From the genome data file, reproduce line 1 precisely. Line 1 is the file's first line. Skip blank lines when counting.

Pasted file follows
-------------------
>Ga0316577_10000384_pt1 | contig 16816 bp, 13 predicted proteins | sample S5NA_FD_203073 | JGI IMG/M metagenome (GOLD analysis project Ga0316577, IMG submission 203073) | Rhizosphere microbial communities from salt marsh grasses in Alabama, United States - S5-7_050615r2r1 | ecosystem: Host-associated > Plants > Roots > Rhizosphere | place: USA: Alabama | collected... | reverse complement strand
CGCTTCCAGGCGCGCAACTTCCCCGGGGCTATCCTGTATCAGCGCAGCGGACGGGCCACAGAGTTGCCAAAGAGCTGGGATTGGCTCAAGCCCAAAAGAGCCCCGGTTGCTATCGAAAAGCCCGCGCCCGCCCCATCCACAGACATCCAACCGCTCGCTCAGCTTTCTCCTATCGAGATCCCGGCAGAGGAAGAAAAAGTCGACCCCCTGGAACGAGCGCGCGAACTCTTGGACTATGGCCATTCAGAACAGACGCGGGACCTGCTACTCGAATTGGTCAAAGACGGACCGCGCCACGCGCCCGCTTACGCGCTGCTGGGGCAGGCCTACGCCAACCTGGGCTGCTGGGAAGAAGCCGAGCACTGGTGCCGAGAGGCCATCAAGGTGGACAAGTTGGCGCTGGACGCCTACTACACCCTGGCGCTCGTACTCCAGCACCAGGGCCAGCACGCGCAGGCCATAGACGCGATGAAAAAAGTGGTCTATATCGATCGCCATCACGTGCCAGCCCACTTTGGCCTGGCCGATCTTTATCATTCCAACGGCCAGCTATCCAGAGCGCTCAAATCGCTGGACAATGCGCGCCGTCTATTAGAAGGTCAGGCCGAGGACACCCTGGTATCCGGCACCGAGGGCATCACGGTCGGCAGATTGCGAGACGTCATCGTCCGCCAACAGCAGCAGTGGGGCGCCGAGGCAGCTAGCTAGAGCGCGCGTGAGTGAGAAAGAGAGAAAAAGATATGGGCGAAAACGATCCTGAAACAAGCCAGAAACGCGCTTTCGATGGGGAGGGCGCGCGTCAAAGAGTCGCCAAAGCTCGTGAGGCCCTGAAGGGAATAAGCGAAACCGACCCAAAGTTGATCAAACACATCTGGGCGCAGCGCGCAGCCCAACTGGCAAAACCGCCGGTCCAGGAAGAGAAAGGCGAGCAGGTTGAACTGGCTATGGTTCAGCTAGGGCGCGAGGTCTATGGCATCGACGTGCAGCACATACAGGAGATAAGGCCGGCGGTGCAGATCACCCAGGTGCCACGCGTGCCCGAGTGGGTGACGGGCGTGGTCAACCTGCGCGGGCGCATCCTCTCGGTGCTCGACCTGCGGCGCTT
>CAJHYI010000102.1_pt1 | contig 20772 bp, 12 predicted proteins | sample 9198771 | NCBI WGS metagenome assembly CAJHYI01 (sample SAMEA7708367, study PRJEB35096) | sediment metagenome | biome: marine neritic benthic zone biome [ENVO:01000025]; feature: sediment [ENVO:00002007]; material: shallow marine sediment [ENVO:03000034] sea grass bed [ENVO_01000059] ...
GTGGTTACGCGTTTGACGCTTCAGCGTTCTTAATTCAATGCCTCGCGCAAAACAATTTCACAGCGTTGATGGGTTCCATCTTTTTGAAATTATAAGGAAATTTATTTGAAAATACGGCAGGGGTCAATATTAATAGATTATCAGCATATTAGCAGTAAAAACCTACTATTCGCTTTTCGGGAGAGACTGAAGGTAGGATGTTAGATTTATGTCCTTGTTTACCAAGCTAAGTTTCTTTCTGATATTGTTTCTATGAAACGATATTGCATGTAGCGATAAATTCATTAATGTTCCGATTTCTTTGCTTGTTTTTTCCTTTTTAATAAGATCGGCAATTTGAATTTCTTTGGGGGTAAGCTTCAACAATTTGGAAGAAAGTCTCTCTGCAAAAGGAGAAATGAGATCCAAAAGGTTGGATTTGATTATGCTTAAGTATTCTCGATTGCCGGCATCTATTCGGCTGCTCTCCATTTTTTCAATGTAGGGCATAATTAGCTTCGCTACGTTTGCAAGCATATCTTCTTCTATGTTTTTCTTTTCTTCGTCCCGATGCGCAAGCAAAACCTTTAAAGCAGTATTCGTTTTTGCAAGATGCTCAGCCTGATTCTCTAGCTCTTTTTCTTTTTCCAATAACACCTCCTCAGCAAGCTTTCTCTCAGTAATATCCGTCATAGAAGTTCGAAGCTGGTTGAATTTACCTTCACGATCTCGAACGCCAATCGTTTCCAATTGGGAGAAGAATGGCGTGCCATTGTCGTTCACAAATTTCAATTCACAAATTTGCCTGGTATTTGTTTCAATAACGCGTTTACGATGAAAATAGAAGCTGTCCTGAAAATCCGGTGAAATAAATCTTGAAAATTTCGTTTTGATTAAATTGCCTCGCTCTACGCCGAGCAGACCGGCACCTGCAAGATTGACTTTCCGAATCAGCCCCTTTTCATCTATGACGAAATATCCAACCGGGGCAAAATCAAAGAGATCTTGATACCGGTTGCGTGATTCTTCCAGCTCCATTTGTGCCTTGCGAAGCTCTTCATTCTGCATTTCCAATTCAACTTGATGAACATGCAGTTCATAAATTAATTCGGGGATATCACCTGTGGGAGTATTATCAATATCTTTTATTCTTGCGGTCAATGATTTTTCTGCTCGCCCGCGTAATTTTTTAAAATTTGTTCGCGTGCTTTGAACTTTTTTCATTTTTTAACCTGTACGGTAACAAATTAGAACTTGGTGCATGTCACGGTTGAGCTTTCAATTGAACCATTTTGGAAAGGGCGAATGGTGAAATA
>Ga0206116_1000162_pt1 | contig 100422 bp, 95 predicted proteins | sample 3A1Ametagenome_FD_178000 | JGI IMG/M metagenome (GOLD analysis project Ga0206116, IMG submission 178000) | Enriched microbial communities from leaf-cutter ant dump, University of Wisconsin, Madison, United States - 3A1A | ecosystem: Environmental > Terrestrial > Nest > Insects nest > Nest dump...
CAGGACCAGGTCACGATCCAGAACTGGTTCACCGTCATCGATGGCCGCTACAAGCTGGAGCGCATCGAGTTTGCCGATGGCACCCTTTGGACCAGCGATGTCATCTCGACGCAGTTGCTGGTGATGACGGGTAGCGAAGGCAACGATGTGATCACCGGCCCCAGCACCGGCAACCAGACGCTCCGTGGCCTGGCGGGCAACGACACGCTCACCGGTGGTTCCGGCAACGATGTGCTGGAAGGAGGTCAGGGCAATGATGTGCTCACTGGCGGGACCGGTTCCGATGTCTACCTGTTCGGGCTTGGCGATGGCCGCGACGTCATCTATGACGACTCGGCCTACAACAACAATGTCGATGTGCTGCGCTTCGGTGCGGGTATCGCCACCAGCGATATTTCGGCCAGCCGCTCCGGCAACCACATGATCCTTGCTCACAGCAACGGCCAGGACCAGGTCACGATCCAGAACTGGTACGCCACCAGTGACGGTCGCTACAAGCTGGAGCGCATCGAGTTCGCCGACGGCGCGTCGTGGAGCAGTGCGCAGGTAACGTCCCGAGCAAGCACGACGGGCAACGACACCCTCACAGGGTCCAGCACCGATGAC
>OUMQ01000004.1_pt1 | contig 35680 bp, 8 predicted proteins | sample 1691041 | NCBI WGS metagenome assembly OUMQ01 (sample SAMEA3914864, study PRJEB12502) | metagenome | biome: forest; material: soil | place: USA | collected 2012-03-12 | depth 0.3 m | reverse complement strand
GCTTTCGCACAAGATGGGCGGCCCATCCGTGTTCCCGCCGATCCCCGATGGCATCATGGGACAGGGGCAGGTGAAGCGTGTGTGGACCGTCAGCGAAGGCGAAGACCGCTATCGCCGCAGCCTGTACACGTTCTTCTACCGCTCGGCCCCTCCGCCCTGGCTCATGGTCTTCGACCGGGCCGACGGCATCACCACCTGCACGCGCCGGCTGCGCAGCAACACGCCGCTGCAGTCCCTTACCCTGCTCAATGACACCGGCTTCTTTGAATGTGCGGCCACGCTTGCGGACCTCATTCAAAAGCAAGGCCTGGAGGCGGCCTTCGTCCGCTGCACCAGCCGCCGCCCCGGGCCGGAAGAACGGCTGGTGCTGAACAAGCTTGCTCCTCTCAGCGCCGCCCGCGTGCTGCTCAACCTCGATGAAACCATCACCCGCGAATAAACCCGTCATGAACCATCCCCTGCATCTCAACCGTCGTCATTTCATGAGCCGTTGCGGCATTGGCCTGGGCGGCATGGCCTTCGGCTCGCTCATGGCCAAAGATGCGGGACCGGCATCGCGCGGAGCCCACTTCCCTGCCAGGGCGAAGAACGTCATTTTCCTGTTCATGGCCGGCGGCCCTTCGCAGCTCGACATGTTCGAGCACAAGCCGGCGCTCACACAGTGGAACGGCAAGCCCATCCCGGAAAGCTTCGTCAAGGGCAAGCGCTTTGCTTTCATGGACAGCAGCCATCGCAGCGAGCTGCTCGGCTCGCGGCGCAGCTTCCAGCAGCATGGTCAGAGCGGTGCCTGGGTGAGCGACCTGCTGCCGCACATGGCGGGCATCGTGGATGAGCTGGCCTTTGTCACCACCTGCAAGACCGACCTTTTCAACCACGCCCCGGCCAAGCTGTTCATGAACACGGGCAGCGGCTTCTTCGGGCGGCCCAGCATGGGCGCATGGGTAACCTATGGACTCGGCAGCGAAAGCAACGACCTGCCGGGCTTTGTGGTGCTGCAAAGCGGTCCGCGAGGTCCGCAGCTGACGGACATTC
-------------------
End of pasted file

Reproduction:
>Ga0316577_10000384_pt1 | contig 16816 bp, 13 predicted proteins | sample S5NA_FD_203073 | JGI IMG/M metagenome (GOLD analysis project Ga0316577, IMG submission 203073) | Rhizosphere microbial communities from salt marsh grasses in Alabama, United States - S5-7_050615r2r1 | ecosystem: Host-associated > Plants > Roots > Rhizosphere | place: USA: Alabama | collected... | reverse complement strand